Howard keeps an eye on police, teaches listeners about musical roots
December 1, 2008
It's 11:30 on a Saturday night, and Elbert "Big Man" Howard speaks
sweet and low into an on-air microphone. He's playing real jazz --
Coltrane, Brubeck, Miles Davis -- and he's "bridging the gap."
At almost 71, Howard recently answered a calling and became a
late-night radio host in Santa Rosa. He'd felt compelled by his
lifelong love of the music and by something else -- an old activist's
restless desire to do some social good, mix things up, fill a void.
Playing and talking about jazz for two hours on Saturday nights won't
right any great wrongs. More modestly, Howard hopes his program on
public bilingual station KBBF-FM might demonstrate to young people
that much of the hip-hop, rap and other music they love "didn't just
fall out of the sky," but has its roots in jazz.
"There is a need to kind of bridge the gap between what was in the
past and what is happening now," said the powerfully built and
deliberate two-year Forestville resident.
His "Jazz Styles" show serves also to propel his voice and views back
into the public realm in California after a lengthy absence. It was
42 years ago that he reacted to a call to action by co-founding the
Black Panther Party in Oakland, and getting militant.
In the early 1960s, Howard had completed a pre-Vietnam stint in the
Air Force and used the GI Bill to enroll in Oakland's Merritt
College. There he met and clicked with young revolutionaries Huey
Newton, Bobby Seale and others during increasingly angry campus
discussions of racist abuses, institutional injustice, black history
and the pull of radicalism.
"From a study group, we began to put some things into practice,"
Howard said. "We took some very bold steps, as I look back."
In 1966, six fed-up young black men -- Howard was then 28 -- founded
in Oakland what they originally called the Black Panther Party for
"Police brutality was one of the focal points that we addressed,"
Howard said. "We began to patrol the patrols, so to speak."
He remembers carloads of Panthers, armed with shotguns, pulling to
the curb in the East Bay on seeing the police pull over an
African-American motorist. The Panthers would stand at a distance,
sending the police a message that they were being watched.
"We had a philosophy of direct action to solve problems," said
Howard. He became the party's Deputy Minister of Information and
editor of a newspaper whose circulation would grow to 200,000 per week.
The BBP's militant defiance of the establishment and its efforts to
draw more health, food and educational services to neglected
African-American communities struck a chord in the mid to late 1960s,
the era of Vietnam protests, the Kent State killings and the
assassination of Martin Luther King Jr. The movement that began with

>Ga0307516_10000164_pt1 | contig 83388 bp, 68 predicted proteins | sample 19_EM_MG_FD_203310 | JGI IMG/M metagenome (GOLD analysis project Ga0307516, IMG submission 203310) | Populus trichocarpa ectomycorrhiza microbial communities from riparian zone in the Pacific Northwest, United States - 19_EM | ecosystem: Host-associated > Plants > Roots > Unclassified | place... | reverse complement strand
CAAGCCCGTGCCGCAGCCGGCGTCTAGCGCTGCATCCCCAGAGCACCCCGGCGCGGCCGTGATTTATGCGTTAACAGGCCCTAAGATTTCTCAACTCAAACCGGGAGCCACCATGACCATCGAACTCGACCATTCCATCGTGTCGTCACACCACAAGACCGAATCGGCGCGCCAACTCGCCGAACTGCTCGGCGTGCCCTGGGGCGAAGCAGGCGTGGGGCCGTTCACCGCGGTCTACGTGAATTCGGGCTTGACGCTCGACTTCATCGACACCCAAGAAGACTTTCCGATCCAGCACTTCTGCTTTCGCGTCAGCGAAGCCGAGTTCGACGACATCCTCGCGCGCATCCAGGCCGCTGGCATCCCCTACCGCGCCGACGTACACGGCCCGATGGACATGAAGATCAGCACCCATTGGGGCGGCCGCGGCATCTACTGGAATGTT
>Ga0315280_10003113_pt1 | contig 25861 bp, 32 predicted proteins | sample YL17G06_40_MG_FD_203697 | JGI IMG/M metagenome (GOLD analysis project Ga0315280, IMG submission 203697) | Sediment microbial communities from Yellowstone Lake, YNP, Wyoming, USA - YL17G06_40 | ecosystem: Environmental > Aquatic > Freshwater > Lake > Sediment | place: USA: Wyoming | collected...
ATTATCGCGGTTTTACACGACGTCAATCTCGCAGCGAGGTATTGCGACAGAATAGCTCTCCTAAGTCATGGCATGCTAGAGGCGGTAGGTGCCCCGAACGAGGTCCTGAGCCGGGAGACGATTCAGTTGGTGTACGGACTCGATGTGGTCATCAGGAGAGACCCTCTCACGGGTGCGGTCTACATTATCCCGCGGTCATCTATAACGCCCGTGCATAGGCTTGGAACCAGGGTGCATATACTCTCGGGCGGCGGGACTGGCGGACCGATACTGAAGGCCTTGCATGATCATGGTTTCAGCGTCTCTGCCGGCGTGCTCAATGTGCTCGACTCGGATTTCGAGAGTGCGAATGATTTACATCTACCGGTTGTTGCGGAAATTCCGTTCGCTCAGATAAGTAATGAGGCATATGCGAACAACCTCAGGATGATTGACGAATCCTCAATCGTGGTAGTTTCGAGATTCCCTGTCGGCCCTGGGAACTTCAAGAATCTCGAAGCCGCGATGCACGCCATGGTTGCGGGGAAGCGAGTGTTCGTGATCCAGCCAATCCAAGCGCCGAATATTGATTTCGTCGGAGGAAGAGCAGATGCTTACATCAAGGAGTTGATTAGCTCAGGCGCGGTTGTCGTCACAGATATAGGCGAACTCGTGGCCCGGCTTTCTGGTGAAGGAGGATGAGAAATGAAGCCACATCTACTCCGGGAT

Howard and five others in Oakland spread to 45 chapters across the
country and alliances around the world.
For eight years, Howard raced to fulfill his duties as a key
spokesman and emissary for the Black Panthers and, concurrently, as a
community organizer. Working within and outside the party, he
promoted programs that provided college re-entry and peer counseling
to former inmates, preventive health care clinics, breakfasts for
schoolchildren, sickle cell screening and advocacy for the physically disabled.
Somewhere in there, he fell in love.
Late in the '60s, a change-minded woman named Carole Hyams wrote to
the BBP national office in Berkeley and asked to become a volunteer
with the party. She was told to come in and see if she might help out
with the newspaper that Howard edited.
He recalls that it was a big surprise to see a white woman "at a desk
of the Black Panther Party." But the two of them went to work
together on the newspaper, and a romance led to them briefly living together.
Then Howard had to move on. That era, in about 1969, was a wildly
busy time, he said. "We had people being locked up left and right."
Also, the party called on him to travel extensively -- to Japan,
Europe, elsewhere -- to speak and organize. He and Hyams had no
choice but to break off.
She became a nurse in the East Bay. Howard stayed on in the party
until 1974, by which time forces internal and external had put the
Black Panthers in disarray.
He left the party, and California, and in time found himself a place
in the mainstream. He went into retail-store management in his native
Tennessee and in other Southern states.
He was living in Memphis when, in 2006, Hyams tried to find him and
did. She'd moved to Forestville in 2000 and extended a Wine Country
invitation that he accepted.
"We went wine tasting and she showed me how beautiful this area was,"
Howard recalled. They married in Forestville in September of 2007.
A spate of shootings by police in Sonoma County spurred the two
former Black Panther colleagues to resume working together as
community activists. They helped create the Police Accountability
Crisis Hotline (542-7224), a volunteer service that receives and
documents telephoned complaints of abusive conduct by officers.
"I feel like I'm fighting the same old battle again," Howard said.
He speaks on community organizing and the Panthers, and he's writing
a book. And come Saturday night, he fights to keep alive the legacy
and joy of jazz.